The Education of the Next Generation
Remember that metaphorical conveyer belt that I spoke about in one of my previous blogs? It’s crucial for any Industry to have a successful conveyer belt of training and progression of staff. Unfortunately, the Hospitality & Catering Industry lacks this for various reasons; from the lack of people entering the Industry and maybe some not understanding the requirements of it.
Where is it all going wrong? Is it Apprentice Schemes not offering enough opportunities for progression at junior levels in order to keep them within the Industry? Are the mind-sets just not right? And is it just the mind-sets in junior individuals or parents, government and Industry professionals as well that needs addressing? If so, how do you go about changing those?
The growth of the Media and TV among others arguably glamorised an Industry that involves long hours and hard work but represented it as something ideal and perfect for everyone. The side-effect it caused was mis-representation to prospective Industry professionals and many fell out altogether.
In our own personal experiences, we have seen Apprentices be very clued up and mature throughout the interview process, something that is very commendable. However, we have noticed some being influenced by parents and other figures in unfortunate ways.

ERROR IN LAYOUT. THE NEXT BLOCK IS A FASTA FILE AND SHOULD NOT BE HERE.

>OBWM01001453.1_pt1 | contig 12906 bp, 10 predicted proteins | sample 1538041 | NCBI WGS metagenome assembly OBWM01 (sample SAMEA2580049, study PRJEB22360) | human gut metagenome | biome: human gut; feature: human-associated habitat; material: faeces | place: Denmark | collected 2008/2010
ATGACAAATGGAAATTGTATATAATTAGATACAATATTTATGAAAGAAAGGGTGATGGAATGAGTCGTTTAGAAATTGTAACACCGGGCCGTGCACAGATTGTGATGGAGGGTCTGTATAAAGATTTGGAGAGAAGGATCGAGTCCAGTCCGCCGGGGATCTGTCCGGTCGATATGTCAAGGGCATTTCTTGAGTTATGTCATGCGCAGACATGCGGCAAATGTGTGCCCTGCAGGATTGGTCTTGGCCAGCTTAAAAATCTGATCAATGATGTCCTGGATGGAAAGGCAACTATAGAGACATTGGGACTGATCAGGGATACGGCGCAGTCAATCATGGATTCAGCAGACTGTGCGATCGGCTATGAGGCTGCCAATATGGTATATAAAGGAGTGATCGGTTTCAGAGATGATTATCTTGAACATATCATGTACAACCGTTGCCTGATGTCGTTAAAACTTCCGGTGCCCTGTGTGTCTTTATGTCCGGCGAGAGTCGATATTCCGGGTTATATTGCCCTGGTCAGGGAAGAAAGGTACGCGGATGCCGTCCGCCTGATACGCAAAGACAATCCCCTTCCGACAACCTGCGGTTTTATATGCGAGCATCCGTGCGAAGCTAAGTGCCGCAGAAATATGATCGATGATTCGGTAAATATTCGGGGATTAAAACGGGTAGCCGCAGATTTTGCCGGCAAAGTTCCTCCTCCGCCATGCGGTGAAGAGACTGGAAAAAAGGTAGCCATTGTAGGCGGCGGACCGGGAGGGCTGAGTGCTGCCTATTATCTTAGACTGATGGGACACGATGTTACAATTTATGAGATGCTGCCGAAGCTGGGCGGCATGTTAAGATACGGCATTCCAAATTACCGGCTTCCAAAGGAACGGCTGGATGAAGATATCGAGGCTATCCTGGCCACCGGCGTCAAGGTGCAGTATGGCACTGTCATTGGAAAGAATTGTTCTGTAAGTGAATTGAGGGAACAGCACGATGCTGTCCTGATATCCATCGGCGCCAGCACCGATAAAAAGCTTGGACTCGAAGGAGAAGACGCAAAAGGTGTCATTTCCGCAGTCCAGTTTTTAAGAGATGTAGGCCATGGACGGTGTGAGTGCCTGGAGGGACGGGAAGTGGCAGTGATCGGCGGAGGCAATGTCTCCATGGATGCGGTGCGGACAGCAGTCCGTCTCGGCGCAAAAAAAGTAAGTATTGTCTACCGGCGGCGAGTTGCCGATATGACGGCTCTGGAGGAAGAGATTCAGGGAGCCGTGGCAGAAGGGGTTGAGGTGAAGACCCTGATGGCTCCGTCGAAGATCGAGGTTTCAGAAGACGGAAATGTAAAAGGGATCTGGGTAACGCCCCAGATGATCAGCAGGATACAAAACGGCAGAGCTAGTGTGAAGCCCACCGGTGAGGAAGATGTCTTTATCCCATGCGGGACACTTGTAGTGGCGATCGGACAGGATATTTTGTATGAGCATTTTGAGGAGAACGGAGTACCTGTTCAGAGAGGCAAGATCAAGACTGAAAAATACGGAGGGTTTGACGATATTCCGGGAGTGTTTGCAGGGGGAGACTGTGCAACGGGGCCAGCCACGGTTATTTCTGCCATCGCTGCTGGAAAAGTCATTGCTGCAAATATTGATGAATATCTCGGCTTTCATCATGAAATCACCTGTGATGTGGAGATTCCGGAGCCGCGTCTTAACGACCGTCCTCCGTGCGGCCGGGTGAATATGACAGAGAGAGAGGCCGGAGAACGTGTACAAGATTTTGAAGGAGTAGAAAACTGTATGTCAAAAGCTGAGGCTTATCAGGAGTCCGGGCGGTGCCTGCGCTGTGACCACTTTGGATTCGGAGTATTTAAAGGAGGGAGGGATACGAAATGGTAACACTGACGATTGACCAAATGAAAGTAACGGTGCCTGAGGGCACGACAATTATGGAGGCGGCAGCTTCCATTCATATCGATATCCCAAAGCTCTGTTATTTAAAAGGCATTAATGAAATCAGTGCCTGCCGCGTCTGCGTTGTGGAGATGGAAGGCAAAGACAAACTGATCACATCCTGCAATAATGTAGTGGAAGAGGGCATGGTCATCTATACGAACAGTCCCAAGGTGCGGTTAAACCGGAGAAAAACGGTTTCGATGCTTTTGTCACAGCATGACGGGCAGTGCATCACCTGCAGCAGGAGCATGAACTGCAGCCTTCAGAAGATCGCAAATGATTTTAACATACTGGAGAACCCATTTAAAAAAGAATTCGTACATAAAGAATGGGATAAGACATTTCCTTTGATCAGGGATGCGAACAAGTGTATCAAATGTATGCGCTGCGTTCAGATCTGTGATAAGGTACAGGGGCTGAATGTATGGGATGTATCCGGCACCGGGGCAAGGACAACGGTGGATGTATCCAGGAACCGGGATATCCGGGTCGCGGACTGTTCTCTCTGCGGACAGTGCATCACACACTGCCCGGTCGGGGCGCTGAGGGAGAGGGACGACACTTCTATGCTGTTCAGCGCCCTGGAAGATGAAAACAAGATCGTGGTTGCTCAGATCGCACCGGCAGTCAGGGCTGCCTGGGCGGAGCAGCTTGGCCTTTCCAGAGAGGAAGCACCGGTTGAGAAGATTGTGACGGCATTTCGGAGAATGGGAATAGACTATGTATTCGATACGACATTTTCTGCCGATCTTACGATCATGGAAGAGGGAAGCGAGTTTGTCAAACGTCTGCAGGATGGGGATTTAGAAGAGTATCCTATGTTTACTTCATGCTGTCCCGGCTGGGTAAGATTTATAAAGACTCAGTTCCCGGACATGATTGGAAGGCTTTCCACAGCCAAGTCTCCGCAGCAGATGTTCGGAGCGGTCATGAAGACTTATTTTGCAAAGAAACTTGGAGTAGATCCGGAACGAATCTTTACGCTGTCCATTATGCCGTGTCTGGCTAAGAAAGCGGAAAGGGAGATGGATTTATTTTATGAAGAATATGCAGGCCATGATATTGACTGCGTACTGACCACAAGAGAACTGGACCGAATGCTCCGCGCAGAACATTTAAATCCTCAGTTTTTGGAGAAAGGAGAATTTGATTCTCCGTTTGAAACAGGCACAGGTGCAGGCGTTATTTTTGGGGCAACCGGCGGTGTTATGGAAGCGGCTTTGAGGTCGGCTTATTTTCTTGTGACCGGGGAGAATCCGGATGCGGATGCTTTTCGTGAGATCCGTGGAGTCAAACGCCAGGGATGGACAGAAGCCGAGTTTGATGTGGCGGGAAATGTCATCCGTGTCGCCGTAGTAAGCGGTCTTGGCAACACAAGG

So is it the parents? We suspect there may be the need to also educate parents in order to change how they view the hospitality sector.
Our launch of Apprenticeships and NVQ training has progressed amazingly, but are others doing the same? Is the work being implemented by us and many others being supported by the government? As much as 100% on job training could be deemed advantageous, the education system is adjudged to be failing the Industry due to providing so few with core skills to make it as a career.
This view is emphasised by Oliver Peyton who says that “Apprenticeships are fine, but government still has a terribly blinkered view of the importance of hospitality to the UK economy, particularly in terms of how we educate our young people. We need to promote the concept of going into higher level education in hospitality.”
He also added that “We need to extend and make much grander our proposition. Hospitality needs to be at third level [degree level] education. We’re just not at that point. It needs to be seen as that kind of opportunity. Why can’t people do hospitality degrees to the extent where they are useful?” noting that degrees and higher level education isn’t so appealing for Hospitality & Catering, creating a real disadvantage, limiting the numbers of people entering the Industry. Staggeringly, the compulsory requirement for Practical Cookery to be taught up to Year 9 was only rubber stamped last year and only came in to effect this year, let alone advocating a push to encourage more into the Industry through higher level education.
So, as much as providing Apprenticeships and NVQs will do wonders for the Industry, other work must be completed and addressed, such as changing mentalities and making sure all complying forces are singing from the same song sheet in order to play each of their parts to help this Industry supply the staff it demands.